The 6th Melbourne Documentary Film Festival runs for the entire month of October and you can stream the entire program online.
Pick 2, 3, 5, 10 or Binge passes can be purchased here:https://mdff.eventive.
With more than half the content coming from Australia, the festival also showcases the very best documentaries from Sundance, Venice, SXSW, Slamdance, Copenhagen International Documentary Film Festival, Doxa, Hot Docs, Vancouver International Film Festival, Harlem International Film Festival, Chicago International Film Festival, and the Santa Barbara International Film Festival.
Check out our Top 5 Picks:
1: Inferno Without Borders
The unprecedented bushfire crisis that struck Australia during the 2019-2020 summer sparked numerous controversies and its abnormality revealed underlying major issues with bush management and Australia’s part in contributing to global warming.
The nation-wide disaster enflamed by years of drought, drier fuel, unusually high temperatures and severe winds, was the worst in world history. As the population is faced with devastating losses, a number of questions arise:
• Could more hazard prevention methods have been implemented in order to reduce the severity of the natural disasters? If so, would these have been effective?
• Could it have been beneficial to reintroduce traditional fire management techniques stemming from Aboriginal cultures? By adopting these practices, could future generations look forward to an Australia of regenerated wildlife and healthy landscapes?
Experts in politics, ecology and land management stress the importance of adjusting to the new reality of extreme weather conditions and most importantly adopting methods to reduce global warming. Can our past save our future?
2: Finding Creativity
To be creative can be incredibly rewarding, yet the process of creativity can be arduous and fraught.
Finding Creativity is a captivating exploration of the creative process through the eyes of established glass artist Holly Grace, celebrated chef and restaurant owner Coskun Uysal, talented singer/songwriter Henry Brett and accomplished social entrepreneur Jan Owen. The subjects’ personal stories allow for an enlightening and informative look into how they came to work in creative fields and how they actively seek out inspiration. We hear firsthand accounts of their successes and struggles as they share their respective approaches to creativity. From this, we more deeply understand what it means to be creative and how all of us have the capacity to embrace it.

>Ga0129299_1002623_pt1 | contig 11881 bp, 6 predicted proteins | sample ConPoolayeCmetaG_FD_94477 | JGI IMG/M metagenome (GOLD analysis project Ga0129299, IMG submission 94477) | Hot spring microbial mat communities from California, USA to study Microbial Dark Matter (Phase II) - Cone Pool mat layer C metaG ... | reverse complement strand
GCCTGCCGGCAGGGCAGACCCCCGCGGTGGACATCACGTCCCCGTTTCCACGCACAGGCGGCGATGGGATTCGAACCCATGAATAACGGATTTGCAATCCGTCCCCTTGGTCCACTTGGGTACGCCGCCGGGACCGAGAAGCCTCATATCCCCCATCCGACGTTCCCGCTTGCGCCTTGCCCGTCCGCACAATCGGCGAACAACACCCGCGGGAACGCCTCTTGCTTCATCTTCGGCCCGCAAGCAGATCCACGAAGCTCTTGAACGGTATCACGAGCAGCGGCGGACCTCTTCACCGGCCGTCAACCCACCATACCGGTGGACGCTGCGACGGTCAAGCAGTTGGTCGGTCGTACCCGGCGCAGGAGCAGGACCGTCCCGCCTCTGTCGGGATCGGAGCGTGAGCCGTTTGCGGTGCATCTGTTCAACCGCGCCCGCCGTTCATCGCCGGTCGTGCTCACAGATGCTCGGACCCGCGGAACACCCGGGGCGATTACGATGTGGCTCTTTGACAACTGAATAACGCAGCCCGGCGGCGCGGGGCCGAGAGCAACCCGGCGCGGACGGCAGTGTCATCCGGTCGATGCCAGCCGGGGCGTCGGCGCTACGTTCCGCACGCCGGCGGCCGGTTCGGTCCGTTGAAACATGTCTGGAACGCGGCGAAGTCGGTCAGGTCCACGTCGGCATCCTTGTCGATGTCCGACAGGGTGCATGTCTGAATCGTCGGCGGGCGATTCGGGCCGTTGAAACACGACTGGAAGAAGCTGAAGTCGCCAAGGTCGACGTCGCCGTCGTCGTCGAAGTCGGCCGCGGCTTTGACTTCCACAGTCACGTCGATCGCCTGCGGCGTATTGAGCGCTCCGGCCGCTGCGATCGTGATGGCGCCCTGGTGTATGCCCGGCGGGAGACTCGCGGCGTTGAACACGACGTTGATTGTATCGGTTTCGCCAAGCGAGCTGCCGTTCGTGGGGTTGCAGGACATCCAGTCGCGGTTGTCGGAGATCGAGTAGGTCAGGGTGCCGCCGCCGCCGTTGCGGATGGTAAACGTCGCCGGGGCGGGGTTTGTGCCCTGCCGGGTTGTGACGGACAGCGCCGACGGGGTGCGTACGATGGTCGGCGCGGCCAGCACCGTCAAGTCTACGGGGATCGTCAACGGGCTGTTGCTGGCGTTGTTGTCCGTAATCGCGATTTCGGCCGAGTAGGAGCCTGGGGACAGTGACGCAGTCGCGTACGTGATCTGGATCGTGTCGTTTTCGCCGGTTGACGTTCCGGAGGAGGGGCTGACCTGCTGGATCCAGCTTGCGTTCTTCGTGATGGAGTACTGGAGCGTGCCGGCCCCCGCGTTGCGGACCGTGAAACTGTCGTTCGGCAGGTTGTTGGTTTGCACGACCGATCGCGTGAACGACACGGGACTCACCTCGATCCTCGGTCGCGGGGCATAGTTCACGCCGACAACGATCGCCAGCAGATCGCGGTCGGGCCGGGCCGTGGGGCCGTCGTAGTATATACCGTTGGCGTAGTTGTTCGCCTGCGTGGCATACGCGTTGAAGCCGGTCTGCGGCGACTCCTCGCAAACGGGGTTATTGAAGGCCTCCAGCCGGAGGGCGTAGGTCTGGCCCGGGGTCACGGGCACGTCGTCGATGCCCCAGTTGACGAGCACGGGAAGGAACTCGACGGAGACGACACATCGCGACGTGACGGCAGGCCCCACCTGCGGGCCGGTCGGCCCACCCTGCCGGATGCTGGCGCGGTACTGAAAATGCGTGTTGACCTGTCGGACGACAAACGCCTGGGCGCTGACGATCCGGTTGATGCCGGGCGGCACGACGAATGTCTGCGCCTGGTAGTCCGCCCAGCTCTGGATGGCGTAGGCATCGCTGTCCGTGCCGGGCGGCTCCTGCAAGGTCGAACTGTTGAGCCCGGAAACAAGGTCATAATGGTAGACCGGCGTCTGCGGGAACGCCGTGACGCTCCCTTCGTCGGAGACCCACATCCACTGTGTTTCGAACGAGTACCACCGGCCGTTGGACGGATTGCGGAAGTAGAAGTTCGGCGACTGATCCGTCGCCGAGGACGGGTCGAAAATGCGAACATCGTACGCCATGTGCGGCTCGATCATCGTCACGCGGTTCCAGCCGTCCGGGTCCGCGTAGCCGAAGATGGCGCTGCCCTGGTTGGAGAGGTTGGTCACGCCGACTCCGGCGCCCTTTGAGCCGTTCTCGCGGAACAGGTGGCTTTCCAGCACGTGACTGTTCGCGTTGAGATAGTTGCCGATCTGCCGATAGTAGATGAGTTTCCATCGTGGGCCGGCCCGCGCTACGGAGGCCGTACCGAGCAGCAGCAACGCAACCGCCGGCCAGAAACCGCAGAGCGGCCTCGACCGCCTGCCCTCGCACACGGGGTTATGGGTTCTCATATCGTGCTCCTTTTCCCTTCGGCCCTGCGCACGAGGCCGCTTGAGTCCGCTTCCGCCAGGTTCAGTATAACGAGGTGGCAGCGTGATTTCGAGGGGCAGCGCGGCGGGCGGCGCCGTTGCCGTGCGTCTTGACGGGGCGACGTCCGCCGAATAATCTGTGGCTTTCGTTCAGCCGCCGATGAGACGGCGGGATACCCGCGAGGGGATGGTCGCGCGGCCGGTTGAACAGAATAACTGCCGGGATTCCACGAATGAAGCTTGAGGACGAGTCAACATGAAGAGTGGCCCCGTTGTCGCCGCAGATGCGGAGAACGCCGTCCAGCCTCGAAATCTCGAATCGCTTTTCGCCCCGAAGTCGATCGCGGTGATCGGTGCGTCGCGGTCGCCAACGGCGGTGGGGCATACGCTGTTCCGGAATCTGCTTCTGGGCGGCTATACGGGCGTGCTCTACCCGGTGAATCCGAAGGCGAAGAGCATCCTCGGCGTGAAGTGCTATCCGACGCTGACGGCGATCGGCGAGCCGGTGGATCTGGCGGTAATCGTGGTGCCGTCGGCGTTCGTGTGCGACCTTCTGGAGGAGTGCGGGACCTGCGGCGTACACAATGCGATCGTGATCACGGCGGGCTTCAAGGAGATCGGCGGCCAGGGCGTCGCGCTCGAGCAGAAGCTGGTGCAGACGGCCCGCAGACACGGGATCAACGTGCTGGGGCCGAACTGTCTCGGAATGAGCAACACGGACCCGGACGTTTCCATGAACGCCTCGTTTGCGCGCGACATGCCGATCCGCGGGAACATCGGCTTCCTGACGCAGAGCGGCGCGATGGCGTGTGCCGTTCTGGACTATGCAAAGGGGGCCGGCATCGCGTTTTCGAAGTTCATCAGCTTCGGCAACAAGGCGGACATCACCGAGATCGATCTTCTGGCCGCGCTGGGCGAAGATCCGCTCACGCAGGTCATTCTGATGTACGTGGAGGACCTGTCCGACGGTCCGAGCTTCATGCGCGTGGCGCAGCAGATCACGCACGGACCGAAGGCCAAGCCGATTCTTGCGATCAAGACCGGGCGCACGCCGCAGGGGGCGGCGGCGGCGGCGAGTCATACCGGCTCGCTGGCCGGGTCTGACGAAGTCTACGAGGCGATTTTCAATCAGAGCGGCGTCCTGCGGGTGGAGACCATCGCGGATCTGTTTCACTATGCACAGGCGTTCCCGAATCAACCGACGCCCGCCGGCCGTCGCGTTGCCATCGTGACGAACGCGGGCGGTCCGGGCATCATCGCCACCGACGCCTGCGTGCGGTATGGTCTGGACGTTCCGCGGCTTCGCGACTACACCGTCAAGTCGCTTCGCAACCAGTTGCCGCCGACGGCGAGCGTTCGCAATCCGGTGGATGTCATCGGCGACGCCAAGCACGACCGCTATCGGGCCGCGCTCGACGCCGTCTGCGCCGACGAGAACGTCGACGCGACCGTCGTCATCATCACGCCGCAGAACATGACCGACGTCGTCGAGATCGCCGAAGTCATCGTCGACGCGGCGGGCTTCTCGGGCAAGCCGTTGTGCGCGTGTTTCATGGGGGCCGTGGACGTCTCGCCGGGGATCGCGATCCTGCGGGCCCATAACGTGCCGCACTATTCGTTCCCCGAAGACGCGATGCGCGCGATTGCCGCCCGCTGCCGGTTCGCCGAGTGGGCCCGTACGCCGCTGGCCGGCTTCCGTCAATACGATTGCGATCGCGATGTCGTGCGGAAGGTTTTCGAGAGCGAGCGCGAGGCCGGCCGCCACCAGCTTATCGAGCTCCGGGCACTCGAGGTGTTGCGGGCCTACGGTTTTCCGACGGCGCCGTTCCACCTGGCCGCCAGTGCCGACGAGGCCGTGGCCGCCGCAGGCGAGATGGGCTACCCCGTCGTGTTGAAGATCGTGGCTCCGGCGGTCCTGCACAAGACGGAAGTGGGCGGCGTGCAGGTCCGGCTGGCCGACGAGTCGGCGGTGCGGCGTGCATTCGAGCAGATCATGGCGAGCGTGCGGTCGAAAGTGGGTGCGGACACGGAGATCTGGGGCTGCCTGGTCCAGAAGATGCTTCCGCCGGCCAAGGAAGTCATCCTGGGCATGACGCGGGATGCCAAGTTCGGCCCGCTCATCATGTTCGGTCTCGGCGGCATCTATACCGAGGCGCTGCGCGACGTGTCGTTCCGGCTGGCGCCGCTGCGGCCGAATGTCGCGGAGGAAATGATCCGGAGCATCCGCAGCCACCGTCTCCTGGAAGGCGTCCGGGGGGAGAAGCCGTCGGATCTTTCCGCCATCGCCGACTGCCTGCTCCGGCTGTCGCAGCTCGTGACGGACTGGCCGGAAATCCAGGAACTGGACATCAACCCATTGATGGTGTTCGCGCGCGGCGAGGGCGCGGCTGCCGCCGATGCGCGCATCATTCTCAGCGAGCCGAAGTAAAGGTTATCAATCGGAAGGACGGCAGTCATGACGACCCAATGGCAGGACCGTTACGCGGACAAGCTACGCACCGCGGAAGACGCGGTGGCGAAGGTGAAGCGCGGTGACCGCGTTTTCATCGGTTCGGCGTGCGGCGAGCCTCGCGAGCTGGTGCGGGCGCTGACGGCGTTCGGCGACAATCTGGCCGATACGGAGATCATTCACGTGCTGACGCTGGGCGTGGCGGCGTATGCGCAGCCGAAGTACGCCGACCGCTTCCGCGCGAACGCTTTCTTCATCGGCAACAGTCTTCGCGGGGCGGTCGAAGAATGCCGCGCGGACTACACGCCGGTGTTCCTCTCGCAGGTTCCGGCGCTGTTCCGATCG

Interwoven throughout their stories are rich insights shining a light on the history and pragmatic process of creativity from Dr. Tim Patston, a passionate creativity researcher. Tim concedes creativity is not a “form of genetically endowed magic” but is indeed something which can be taught, learned and assessed. And alongside the words of the films’ subjects, it becomes clear that making a living in any creative field can be difficult, yet extremely exhilarating and rewarding work
3: Meeting the Beatles in India
Filmmaker Paul Saltzman retraces his journey of 50 years ago when he spent a life-changing time with the Beatles at the Maharishi Mahesh Yogi's ashram on the banks of the Ganges River. In 1968, he discovered his own soul, learned meditation, which changed his life, and hung out with John, Paul, George and Ringo. Fifty years later, he finds "Bungalow Bill" in Hawaii; connects with David Lynch about his own inner journey; as well as preeminent Beatles historian, Mark Lewisohn; and Academy Award nominated film composer, Laurence Rosenthal. We also meet Pattie and Jenny Boyd. And much of this is due to Saltzman's own daughter, Devyani, reminding him that he had put away and forgotten remarkably intimate photographs of that time in 1968.
4: Batoor: a Refugee Journey
An epic journey to safety Afghani photojournalist Barat Ali Batoor won a Walkley Award for the images he captured on his own refugee boat journey. One of Afghanistan’s leading photographers, Batoor first won international acclaim in 2011 for his powerful photo essay exposing one of his country’s darkest secrets – the scandalous and brutal trade in young ‘dancing boys’ used for entertainment and prostitution. But his work made him a target of the Taliban and the powerful warlords who control the evil trade. Forced to flee, he took refuge in the Pakistani city of Quetta. But with the targeted killings of Batoor’s own Hazara community on the rise in the city, he again became a target of assassins. With imminent death threats against him, Batoor was forced to flee along an asylum seeker route taken by thousands before him. He embarked on an epic journey that saw him traverse three continents, be people smuggled over multiple borders, survive a shipwreck in the open seas, become lost in the jungles of Indonesia, escape from imprisonment and spend months living undercover as an illegal immigrant. Remarkably, Batoor recorded his entire journey, creating a compelling record of his own journey and the lives of asylum seekers in a perilous world of cross border trafficking and risky sea voyages. Finally granted refugee status in Australia, the 37 year-old has retraced his 13-months journey creating a powerful account of his odyssey and turning his film footage and Walkley-winning images into a stunning 90 minute film. ‘Batoor: A Refugee Journey’ tells the harrowing story of one person’s struggle to find freedom and safety while also probing moral issues around human displacement, people smuggling and migration policy. The film highlights the powerlessness and the precarious lives of the world’s 70 million displaced souls; and is an attempt to give a voice to the planet’s most vulnerable people.
5: Mental as Everything
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